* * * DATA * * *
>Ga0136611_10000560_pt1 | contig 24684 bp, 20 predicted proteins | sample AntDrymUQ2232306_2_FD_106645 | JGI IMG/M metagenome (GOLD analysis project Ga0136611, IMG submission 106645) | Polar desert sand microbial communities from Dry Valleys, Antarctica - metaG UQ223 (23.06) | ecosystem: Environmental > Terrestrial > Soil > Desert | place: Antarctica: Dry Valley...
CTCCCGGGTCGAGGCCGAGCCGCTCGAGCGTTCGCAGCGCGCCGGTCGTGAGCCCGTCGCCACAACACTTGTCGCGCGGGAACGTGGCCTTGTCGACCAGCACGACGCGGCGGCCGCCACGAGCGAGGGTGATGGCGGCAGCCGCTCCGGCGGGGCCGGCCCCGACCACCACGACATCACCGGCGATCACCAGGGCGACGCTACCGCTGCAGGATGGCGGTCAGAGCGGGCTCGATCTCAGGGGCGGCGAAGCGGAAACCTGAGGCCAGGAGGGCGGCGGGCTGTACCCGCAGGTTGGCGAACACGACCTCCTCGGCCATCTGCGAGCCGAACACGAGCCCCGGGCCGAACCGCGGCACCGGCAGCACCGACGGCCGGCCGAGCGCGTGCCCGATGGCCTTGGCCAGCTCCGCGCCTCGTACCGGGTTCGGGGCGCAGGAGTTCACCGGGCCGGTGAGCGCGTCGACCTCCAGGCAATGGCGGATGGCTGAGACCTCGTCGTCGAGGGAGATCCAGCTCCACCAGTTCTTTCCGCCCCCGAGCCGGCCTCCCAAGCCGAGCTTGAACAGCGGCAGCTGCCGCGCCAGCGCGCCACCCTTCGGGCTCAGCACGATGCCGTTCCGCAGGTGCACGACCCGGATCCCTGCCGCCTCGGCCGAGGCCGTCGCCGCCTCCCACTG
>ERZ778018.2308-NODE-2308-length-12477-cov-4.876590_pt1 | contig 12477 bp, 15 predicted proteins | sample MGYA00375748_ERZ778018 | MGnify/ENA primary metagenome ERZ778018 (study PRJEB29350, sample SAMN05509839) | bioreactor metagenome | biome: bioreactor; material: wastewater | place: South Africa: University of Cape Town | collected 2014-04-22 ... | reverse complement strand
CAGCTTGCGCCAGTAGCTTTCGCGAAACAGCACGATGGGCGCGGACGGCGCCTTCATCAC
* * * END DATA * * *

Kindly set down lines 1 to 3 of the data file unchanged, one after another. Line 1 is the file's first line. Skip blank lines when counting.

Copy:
>Ga0136611_10000560_pt1 | contig 24684 bp, 20 predicted proteins | sample AntDrymUQ2232306_2_FD_106645 | JGI IMG/M metagenome (GOLD analysis project Ga0136611, IMG submission 106645) | Polar desert sand microbial communities from Dry Valleys, Antarctica - metaG UQ223 (23.06) | ecosystem: Environmental > Terrestrial > Soil > Desert | place: Antarctica: Dry Valley...
CTCCCGGGTCGAGGCCGAGCCGCTCGAGCGTTCGCAGCGCGCCGGTCGTGAGCCCGTCGCCACAACACTTGTCGCGCGGGAACGTGGCCTTGTCGACCAGCACGACGCGGCGGCCGCCACGAGCGAGGGTGATGGCGGCAGCCGCTCCGGCGGGGCCGGCCCCGACCACCACGACATCACCGGCGATCACCAGGGCGACGCTACCGCTGCAGGATGGCGGTCAGAGCGGGCTCGATCTCAGGGGCGGCGAAGCGGAAACCTGAGGCCAGGAGGGCGGCGGGCTGTACCCGCAGGTTGGCGAACACGACCTCCTCGGCCATCTGCGAGCCGAACACGAGCCCCGGGCCGAACCGCGGCACCGGCAGCACCGACGGCCGGCCGAGCGCGTGCCCGATGGCCTTGGCCAGCTCCGCGCCTCGTACCGGGTTCGGGGCGCAGGAGTTCACCGGGCCGGTGAGCGCGTCGACCTCCAGGCAATGGCGGATGGCTGAGACCTCGTCGTCGAGGGAGATCCAGCTCCACCAGTTCTTTCCGCCCCCGAGCCGGCCTCCCAAGCCGAGCTTGAACAGCGGCAGCTGCCGCGCCAGCGCGCCACCCTTCGGGCTCAGCACGATGCCGTTCCGCAGGTGCACGACCCGGATCCCTGCCGCCTCGGCCGAGGCCGTCGCCGCCTCCCACTG
>ERZ778018.2308-NODE-2308-length-12477-cov-4.876590_pt1 | contig 12477 bp, 15 predicted proteins | sample MGYA00375748_ERZ778018 | MGnify/ENA primary metagenome ERZ778018 (study PRJEB29350, sample SAMN05509839) | bioreactor metagenome | biome: bioreactor; material: wastewater | place: South Africa: University of Cape Town | collected 2014-04-22 ... | reverse complement strand